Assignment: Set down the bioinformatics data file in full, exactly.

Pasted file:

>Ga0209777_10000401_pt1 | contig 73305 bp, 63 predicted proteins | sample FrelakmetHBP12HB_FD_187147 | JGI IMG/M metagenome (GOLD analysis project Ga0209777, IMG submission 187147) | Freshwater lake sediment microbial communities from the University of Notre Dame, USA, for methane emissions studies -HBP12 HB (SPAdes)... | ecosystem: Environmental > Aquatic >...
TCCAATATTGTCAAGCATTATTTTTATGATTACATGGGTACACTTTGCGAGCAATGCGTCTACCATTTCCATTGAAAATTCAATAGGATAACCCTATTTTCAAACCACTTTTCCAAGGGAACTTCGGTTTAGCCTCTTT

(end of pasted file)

>Ga0209777_10000401_pt1 | contig 73305 bp, 63 predicted proteins | sample FrelakmetHBP12HB_FD_187147 | JGI IMG/M metagenome (GOLD analysis project Ga0209777, IMG submission 187147) | Freshwater lake sediment microbial communities from the University of Notre Dame, USA, for methane emissions studies -HBP12 HB (SPAdes)... | ecosystem: Environmental > Aquatic >...
TCCAATATTGTCAAGCATTATTTTTATGATTACATGGGTACACTTTGCGAGCAATGCGTCTACCATTTCCATTGAAAATTCAATAGGATAACCCTATTTTCAAACCACTTTTCCAAGGGAACTTCGGTTTAGCCTCTTT